Right now, the only thing standing between Florida taxpayers and $68,000 is Representative Perry Thurston, the Democratic leader in the Florida House of Representatives.
Sixty-eight thousand dollars is the approximate cost to taxpayers of a single day of the Legislature meeting in special session. Already, the tab is in six-figures. How much more that gets added to it comes down to whether or bit Thurston puts his personal political ambitions ahead of the needs and desires of everyone else.
Legislative committees on Friday approved a proposal to make slight changes to seven congressional districts to comply with a court order. Members of the House committee voted down an alternative proposal from Democrats along party lines that would have made changes to only three districts, but that lessened the black voting-age population in Brown’s district from nearly 50 percent to 43.7 percent.
The full House will take the bill up on second reading today. If two-thirds of the House vote to waive the rules — a vote which would require Thurston to persuade his Democratic colleagues to agree to — the bill could be taken up on third reading today, get passed out of the House, and head to the Senate, where it could also be rolled into third reading and passed. Trust me, the whole process is simpler than it sounds.
Right now, everyone is on board for this plan, except for Thurston. Obviously, Republicans in the House and Senate are on board. Enough Democrats in the Senate are on board. The only obstacle is Thurston.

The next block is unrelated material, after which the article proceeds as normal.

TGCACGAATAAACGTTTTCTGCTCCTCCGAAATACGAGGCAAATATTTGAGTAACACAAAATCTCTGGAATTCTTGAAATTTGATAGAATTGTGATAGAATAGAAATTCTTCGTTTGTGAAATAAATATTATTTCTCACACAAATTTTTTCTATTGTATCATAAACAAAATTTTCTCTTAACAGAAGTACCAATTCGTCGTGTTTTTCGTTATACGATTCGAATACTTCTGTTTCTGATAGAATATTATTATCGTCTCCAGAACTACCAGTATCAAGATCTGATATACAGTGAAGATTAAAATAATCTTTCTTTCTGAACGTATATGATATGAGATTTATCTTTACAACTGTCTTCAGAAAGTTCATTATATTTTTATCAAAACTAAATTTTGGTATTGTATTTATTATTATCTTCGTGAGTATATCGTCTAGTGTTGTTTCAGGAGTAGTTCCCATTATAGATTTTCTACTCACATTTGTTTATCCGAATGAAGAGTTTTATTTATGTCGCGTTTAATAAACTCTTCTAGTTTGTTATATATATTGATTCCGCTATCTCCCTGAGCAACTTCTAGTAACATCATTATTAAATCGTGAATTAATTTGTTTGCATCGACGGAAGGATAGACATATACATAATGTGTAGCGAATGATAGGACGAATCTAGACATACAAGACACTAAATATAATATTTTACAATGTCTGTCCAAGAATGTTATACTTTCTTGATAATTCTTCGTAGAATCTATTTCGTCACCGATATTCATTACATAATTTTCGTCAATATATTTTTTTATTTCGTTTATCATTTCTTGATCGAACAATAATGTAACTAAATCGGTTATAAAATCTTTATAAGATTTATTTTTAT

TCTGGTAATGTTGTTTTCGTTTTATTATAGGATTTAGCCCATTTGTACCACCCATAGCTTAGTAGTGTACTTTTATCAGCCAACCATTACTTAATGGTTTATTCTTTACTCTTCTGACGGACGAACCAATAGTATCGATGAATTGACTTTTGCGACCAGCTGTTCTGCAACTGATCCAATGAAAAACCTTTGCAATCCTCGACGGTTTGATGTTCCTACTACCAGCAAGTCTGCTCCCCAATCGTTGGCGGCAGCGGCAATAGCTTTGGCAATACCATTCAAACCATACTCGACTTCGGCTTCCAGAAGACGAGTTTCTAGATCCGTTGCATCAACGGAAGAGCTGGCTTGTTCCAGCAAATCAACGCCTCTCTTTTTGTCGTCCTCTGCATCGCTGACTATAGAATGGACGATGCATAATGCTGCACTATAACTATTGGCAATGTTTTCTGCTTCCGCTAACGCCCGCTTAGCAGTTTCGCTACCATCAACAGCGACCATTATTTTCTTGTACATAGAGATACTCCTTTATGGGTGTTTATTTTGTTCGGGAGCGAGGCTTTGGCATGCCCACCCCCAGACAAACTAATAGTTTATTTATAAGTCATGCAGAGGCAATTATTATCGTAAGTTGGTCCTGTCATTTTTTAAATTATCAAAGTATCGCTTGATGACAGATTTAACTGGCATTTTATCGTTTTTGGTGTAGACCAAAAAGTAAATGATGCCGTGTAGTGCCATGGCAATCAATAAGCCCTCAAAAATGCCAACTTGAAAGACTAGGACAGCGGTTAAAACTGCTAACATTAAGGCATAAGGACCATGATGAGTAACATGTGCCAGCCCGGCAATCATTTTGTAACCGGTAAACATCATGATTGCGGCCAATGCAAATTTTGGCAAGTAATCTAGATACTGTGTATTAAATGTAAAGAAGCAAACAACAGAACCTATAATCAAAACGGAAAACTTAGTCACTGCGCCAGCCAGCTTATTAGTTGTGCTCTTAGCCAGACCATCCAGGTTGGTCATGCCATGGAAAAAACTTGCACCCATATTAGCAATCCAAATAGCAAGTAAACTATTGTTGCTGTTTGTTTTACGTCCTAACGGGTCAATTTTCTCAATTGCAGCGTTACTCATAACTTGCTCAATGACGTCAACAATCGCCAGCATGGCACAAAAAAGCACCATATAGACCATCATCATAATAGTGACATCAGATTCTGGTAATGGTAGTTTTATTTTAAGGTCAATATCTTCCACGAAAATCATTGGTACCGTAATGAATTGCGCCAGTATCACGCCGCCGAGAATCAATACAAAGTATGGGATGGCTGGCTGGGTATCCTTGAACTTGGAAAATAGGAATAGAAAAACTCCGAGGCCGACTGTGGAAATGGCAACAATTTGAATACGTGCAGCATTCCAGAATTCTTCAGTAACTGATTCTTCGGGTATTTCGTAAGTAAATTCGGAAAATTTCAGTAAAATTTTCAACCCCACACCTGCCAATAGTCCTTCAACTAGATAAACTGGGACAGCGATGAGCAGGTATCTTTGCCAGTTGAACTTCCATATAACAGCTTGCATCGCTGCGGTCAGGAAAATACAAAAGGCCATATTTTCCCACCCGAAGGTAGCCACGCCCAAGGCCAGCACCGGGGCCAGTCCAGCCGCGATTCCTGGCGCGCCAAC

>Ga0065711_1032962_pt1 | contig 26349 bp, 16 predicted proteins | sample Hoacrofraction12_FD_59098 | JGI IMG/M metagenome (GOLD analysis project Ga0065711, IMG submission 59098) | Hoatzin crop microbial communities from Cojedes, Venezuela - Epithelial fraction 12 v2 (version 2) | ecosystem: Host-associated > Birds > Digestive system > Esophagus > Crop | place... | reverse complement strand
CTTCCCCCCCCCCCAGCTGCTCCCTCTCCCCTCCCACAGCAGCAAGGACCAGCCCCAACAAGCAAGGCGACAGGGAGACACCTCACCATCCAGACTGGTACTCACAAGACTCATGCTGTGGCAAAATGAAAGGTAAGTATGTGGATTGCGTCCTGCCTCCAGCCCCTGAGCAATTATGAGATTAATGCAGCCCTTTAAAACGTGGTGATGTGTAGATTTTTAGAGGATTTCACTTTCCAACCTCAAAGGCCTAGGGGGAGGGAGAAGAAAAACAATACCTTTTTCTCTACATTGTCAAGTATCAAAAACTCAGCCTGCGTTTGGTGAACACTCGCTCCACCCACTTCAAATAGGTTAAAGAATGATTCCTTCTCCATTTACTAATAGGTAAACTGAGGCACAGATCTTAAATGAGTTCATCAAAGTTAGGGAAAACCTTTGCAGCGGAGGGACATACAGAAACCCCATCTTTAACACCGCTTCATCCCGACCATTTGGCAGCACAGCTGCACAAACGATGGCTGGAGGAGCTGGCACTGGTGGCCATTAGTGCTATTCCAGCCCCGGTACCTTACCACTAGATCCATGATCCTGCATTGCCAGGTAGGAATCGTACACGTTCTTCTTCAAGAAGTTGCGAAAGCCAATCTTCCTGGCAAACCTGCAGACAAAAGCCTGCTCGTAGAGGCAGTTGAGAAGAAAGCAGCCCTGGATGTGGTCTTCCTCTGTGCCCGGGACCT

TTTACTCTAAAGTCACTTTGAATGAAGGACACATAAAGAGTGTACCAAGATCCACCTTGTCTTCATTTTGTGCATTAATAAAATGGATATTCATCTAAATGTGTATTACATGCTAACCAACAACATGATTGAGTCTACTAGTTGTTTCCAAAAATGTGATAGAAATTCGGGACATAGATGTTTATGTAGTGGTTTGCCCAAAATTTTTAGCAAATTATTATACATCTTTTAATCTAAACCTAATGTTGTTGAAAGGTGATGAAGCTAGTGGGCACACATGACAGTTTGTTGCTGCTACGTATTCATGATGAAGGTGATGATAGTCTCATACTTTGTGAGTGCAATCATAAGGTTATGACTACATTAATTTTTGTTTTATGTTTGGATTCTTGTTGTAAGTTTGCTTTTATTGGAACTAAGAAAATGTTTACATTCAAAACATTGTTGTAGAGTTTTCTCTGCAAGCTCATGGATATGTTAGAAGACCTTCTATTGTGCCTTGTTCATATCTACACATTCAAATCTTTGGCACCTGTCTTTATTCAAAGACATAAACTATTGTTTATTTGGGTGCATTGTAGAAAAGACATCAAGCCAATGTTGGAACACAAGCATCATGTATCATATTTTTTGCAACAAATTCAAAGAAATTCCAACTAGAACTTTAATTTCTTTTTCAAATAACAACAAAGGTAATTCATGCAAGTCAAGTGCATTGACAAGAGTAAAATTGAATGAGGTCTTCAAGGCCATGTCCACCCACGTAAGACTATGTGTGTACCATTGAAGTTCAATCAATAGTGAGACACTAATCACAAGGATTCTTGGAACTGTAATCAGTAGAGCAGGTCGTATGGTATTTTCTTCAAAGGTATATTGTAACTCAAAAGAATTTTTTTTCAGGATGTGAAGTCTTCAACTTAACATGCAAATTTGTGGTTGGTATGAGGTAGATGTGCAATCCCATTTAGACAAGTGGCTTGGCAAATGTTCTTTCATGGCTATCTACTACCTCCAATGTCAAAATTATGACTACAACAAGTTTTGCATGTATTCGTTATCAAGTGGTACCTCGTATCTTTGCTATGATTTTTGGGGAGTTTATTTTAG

Thurston is locked in a primary versus George Sheldon for the Democratic nomination to challenge Pam Bondi. The latest polls show the race neck-and-neck. Because they are Democrats running statewide against an incumbent Republican in Florida, Thurston and Sheldon have struggled to raise money. In a perverse twist of political fate, Thurston is actually benefitting from this special session by receiving earned media attention he would not otherwise receive. Most lawmakers running for re-election are upset that legislative rules prohibit fundraising while in session. Not Thurston. Every minute he is in Tallahassee is another opportunity for him to be interviewed or quoted.
This is why Thurston has no issue with delaying final passage of the redistricting map everyone knows is going to pass. Holding up the final vote, as is the minority party’s prerogative, may cost taxpayers another $68,000, but it’s another day’s worth of free publicity for candidate Thurston.
Judge Terry Lewis gave lawmakers until next Friday to adopt new districts.
He plans a hearing Aug. 20 to decide whether to conduct a special election after the Nov. 4 general election in districts affected by the changes in the new map. The Republicans argue that any changes should take effect in 2016.
According to the Florida Department of State, 284,673 absentee ballots for the Aug. 26 primary election have already been cast statewide.
Material from the Associated Press was used in this post.